Molynoox

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I think the off topic discussion is perfectly fine. Like somebody said, no real driving question or point to this thread from my side 🙂
 

Garden Shed Projects

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All those with problems need to watch this:

This guy is good but his technique doesn’t solve the Kity’s problem because he uses a bandsaw with crowned wheels. I would love to see a similar video using a flat wheeled bandsaw as I am convinced it is user error and if some one showed me the correct way to set up it would work fine. The quality of the machine suggests it didn’t leave the factory unusable.

I think the off topic discussion is perfectly fine. Like somebody said, no real driving question or point to this thread from my side 🙂
It isn’t a guide set up issue as, with mine at least, the blade is moving towards the user and coming off the wheel.
 

deema

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In my experience there are commonly three things that cause a bandsaw to cut incorrectly.

1. A blunt / poor quality blade. If you have problems first off buy a decent blade. I recommend Tuffsaws, Ian produces high quality blades that run true.

2. The tension on the blade is too low. Chances are, the bandsaw spring is inadequate or has been over compressed. Compressing a spring by more than circa 25% destroys them, and they need replacing. Bandsaws don’t normally have stops to prevent over compression. Also the tension guide on the saw is probably next to useless and won’t be calibrated to the blade you are using.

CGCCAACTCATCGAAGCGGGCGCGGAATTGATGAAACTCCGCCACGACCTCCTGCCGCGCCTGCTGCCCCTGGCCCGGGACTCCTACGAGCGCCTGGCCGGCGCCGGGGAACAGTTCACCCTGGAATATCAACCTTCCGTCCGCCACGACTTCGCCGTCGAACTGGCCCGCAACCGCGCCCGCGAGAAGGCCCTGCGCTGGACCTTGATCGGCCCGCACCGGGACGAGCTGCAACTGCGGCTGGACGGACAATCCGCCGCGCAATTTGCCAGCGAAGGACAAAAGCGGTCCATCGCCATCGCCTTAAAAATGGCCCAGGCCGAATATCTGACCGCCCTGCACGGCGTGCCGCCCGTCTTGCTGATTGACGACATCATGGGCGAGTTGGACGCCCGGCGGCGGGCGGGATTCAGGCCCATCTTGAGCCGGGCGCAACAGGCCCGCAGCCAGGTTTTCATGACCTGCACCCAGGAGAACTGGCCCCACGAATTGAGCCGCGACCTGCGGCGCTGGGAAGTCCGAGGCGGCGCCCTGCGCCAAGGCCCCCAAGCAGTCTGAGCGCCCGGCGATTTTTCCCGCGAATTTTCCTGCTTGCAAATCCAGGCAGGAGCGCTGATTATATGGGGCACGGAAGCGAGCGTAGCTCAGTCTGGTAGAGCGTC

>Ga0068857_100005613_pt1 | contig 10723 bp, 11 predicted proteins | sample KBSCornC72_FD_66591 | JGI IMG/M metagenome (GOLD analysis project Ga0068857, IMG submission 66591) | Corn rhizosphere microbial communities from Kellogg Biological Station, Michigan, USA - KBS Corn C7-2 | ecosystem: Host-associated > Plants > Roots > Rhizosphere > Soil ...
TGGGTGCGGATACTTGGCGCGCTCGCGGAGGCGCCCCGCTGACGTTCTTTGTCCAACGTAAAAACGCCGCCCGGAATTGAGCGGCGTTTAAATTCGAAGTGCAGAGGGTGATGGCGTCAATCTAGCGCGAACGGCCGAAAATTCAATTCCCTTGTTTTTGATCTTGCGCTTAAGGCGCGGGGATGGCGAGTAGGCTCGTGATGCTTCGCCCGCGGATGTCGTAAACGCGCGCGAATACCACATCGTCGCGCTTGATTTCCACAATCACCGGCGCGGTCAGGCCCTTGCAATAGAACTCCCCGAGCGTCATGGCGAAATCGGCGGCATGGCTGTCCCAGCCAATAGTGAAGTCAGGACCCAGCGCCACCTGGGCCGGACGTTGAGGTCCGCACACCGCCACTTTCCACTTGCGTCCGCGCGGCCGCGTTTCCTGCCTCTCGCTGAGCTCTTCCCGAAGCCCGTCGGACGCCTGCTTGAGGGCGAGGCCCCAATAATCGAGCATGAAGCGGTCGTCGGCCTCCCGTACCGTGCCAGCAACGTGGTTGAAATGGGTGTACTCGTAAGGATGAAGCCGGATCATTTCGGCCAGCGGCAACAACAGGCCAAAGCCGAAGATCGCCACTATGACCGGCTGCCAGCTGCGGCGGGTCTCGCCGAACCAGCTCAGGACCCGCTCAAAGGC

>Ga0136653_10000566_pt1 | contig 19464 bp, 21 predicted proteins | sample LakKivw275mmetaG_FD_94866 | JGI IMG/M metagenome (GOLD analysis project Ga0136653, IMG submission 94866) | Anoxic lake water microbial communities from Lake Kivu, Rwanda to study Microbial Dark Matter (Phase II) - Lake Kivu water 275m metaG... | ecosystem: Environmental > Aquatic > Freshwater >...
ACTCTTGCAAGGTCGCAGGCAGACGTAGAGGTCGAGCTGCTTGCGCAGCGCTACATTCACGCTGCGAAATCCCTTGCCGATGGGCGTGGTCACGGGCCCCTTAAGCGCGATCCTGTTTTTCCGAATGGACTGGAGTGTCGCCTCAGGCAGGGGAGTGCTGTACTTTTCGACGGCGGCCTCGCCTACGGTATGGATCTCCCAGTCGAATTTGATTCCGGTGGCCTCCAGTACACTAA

The majority of issues are covered by poor blades and blade tension.

Sideways wrote a thread on restoring a SCM bandsaw where we went though spring theory, selection and setup which is universal to just about every bandsaw.


3. Setup. There are a few that fall into the category, people get sucked into blade guides and what’s best. They do absolutely nothing for cutting straight. I know, controversial idea, but they are only a safety device not involved in anyway with cutting stuff. I write a thread on the theory. However they get the guides touching the blade which is simply wrong, which deflects the blade and causes it to heat up / follow an unnatural path.